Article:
Germany has failed to get a reference to possible costs for bondholders enshrined in the treaty and is virtually alone in pushing for the amendment to say that any financial assistance will only be offered as a “last resort,” the officials said.

Merkel continued to hold out against calls by ECB President Jean-Claude Trichet to put more money into the aid fund. The ECB has bought 72 billion euros of weaker countries’ debt since May under a policy without unanimous support on the bank’s council.

Driven by a German public outcry against aiding fiscally reckless countries, Merkel also ruled out retooling the support facility to buy troubled governments’ bonds and opposed further entwining Europe’s economies by consenting to joint borrowing.

Luxembourg’s Juncker, the promoter of the joint bond-sale proposal, said it won’t go anywhere at the summit. Juncker told Luxemburger Wort newspaper that Germany is “allergic” to the idea, fearing it would push up German borrowing costs.

Crisis Won't Wait

One thing I am sure of is the crisis won't wait until 2013.

Frank-Walter Steinmeier and Peer Steinbrück, former German foreign minister and former German minister of finance respectively, came up with a multi-point proposal that could conceivably work. Please see PIGS Exposure Table, Explaining the Panic by Numbers; Credit Warning in Spain, Belguim; Piecemeal Proposals Doomed for details.

That's the good news. The bad news is the Steinmeier-Steinbrück plan would require agreements on haircuts, debt guarantees, E-bonds, fiscal policies, and debt rescues.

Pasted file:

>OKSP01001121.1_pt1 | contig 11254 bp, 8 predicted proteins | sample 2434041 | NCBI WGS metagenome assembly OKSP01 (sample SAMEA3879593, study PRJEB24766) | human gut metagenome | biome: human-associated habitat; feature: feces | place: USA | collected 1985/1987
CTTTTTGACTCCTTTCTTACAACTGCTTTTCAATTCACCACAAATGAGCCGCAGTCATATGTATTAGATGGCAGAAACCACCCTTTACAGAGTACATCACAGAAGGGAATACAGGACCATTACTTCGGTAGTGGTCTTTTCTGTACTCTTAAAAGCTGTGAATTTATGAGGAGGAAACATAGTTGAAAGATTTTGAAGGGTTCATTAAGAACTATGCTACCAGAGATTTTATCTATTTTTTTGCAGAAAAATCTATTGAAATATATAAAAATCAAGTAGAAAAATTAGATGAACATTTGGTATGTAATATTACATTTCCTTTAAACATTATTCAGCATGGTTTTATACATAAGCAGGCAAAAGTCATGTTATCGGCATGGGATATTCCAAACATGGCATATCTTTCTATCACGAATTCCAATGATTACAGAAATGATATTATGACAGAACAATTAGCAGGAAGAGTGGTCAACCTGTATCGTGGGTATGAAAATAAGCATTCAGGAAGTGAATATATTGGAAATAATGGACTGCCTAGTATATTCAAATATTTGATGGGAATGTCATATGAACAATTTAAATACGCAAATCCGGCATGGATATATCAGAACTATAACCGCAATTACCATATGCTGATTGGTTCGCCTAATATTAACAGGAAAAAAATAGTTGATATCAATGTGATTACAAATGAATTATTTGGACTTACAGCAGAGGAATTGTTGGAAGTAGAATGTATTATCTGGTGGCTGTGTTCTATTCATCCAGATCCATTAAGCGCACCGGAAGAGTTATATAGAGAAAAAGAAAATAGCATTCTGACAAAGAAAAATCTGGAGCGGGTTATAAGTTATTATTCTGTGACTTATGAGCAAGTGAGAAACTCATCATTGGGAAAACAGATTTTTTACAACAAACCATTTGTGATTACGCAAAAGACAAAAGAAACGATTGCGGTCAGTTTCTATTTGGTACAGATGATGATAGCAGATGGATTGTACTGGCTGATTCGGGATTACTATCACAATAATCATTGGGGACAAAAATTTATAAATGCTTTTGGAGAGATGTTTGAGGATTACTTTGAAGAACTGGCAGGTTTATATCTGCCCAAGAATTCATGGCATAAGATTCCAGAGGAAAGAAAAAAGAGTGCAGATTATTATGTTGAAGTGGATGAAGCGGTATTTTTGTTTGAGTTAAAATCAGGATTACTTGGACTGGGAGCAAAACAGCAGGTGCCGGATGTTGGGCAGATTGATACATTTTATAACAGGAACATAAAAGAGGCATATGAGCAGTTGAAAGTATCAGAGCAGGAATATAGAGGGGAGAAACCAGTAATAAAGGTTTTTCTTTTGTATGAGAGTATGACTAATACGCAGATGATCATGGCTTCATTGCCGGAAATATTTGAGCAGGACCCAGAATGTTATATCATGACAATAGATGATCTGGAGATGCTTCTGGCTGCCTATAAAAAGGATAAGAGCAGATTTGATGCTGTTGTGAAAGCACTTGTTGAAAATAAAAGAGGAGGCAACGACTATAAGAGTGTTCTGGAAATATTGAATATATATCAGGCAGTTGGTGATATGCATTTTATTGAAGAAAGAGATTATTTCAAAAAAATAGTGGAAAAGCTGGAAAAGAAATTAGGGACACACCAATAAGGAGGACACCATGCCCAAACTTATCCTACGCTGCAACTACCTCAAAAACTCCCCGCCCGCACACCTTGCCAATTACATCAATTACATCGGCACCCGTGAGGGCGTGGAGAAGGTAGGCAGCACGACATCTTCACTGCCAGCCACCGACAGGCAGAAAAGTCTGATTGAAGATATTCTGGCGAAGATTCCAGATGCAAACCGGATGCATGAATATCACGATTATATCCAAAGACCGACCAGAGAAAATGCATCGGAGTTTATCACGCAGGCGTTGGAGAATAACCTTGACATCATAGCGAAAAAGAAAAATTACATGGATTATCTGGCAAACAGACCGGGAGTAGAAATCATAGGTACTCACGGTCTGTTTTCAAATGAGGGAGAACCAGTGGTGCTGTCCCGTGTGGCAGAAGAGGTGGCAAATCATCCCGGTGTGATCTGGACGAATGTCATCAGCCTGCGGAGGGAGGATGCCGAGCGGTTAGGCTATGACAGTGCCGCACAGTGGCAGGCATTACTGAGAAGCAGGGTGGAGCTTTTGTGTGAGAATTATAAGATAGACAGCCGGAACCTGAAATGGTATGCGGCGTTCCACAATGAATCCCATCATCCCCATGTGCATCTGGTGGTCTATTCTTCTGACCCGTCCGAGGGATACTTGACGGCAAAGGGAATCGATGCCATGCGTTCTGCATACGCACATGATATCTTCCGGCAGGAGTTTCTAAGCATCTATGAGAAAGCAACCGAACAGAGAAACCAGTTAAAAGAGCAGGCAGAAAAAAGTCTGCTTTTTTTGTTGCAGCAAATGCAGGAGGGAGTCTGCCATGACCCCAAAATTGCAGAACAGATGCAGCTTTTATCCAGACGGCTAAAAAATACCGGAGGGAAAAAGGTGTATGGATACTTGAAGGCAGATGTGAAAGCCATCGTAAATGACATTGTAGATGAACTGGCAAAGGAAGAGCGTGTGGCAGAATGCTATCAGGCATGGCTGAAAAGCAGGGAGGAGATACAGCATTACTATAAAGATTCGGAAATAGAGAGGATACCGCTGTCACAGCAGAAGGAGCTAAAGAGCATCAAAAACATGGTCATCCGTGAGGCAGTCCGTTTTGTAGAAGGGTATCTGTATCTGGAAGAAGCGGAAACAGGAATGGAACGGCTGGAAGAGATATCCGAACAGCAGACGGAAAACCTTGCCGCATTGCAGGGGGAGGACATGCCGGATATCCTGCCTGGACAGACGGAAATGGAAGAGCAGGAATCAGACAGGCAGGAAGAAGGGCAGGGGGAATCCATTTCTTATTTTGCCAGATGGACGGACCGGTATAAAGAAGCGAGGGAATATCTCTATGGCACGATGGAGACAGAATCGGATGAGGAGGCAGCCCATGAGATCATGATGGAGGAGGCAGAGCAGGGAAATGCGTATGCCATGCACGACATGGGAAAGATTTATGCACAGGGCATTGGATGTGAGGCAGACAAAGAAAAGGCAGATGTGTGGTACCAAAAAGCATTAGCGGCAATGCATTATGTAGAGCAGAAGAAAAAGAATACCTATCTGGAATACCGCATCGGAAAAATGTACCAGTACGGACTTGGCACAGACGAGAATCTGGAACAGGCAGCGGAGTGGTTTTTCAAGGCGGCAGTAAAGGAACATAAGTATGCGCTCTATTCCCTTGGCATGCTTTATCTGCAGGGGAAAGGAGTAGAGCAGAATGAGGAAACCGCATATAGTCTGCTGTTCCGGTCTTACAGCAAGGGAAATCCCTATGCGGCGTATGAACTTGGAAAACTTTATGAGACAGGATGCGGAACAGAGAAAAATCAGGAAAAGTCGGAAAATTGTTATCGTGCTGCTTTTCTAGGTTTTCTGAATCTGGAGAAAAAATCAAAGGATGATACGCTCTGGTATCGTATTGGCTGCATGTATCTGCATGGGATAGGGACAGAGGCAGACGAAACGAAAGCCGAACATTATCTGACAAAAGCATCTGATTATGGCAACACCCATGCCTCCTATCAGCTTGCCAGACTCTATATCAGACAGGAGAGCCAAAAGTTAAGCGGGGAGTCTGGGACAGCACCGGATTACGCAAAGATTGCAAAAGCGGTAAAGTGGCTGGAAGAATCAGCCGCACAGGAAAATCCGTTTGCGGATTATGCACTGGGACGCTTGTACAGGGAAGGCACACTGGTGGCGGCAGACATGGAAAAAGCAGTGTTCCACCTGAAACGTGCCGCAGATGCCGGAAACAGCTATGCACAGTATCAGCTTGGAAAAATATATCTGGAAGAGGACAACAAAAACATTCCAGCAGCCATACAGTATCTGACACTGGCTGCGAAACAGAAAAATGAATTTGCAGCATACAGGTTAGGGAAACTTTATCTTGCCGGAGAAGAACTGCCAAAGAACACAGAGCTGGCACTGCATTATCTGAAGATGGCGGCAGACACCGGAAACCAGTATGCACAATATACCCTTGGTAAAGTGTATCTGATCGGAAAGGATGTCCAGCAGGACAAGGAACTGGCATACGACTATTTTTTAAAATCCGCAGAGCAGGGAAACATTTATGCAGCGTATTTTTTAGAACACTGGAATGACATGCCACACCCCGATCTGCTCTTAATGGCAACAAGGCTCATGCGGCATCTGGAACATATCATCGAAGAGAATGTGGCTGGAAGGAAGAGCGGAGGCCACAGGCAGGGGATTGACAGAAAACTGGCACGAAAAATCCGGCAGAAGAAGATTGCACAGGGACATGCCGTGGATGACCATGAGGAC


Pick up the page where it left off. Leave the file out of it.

Good luck with that.

By Mike "Mish" Shedlock
http://globaleconomicanalysis.blogspot.com

Click Here To Scroll Thru My Recent Post List

Mike Shedlock / Mish is a registered investment advisor representative for SitkaPacific Capital Management . Sitka Pacific is an asset management firm whose goal is strong performance and low volatility, regardless of market direction.

Visit Sitka Pacific's Account Management Page to learn more about wealth management and capital preservation strategies of Sitka Pacific.

I do weekly podcasts every Thursday on HoweStreet and a brief 7 minute segment on Saturday on CKNW AM 980 in Vancouver.

When not writing about stocks or the economy I spends a great deal of time on photography and in the garden. I have over 80 magazine and book cover credits. Some of my Wisconsin and gardening images can be seen at MichaelShedlock.com .

© 2009 Mike Shedlock, All Rights Reserved.


© 2005-2018 http://www.MarketOracle.co.uk - The Market Oracle is a FREE Daily Financial Markets Analysis & Forecasting online publication.


Post Comment

Only logged in users are allowed to post comments. Register/ Log in

6 Critical Money Making Rules